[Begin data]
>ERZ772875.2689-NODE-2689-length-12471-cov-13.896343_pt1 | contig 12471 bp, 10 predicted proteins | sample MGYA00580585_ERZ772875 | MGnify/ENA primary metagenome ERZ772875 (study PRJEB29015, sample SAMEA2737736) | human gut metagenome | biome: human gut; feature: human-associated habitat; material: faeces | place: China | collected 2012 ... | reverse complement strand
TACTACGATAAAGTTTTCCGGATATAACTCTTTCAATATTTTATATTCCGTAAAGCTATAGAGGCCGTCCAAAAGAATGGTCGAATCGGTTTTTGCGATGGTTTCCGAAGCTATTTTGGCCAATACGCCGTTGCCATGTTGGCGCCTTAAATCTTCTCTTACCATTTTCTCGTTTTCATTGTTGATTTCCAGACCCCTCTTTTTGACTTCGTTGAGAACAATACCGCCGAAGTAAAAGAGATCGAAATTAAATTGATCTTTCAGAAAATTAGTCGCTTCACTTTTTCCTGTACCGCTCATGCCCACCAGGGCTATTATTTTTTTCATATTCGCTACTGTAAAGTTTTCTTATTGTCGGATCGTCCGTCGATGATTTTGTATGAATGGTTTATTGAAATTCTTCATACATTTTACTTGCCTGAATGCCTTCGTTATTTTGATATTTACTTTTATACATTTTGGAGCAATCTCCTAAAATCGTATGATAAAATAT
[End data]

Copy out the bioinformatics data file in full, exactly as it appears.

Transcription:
>ERZ772875.2689-NODE-2689-length-12471-cov-13.896343_pt1 | contig 12471 bp, 10 predicted proteins | sample MGYA00580585_ERZ772875 | MGnify/ENA primary metagenome ERZ772875 (study PRJEB29015, sample SAMEA2737736) | human gut metagenome | biome: human gut; feature: human-associated habitat; material: faeces | place: China | collected 2012 ... | reverse complement strand
TACTACGATAAAGTTTTCCGGATATAACTCTTTCAATATTTTATATTCCGTAAAGCTATAGAGGCCGTCCAAAAGAATGGTCGAATCGGTTTTTGCGATGGTTTCCGAAGCTATTTTGGCCAATACGCCGTTGCCATGTTGGCGCCTTAAATCTTCTCTTACCATTTTCTCGTTTTCATTGTTGATTTCCAGACCCCTCTTTTTGACTTCGTTGAGAACAATACCGCCGAAGTAAAAGAGATCGAAATTAAATTGATCTTTCAGAAAATTAGTCGCTTCACTTTTTCCTGTACCGCTCATGCCCACCAGGGCTATTATTTTTTTCATATTCGCTACTGTAAAGTTTTCTTATTGTCGGATCGTCCGTCGATGATTTTGTATGAATGGTTTATTGAAATTCTTCATACATTTTACTTGCCTGAATGCCTTCGTTATTTTGATATTTACTTTTATACATTTTGGAGCAATCTCCTAAAATCGTATGATAAAATAT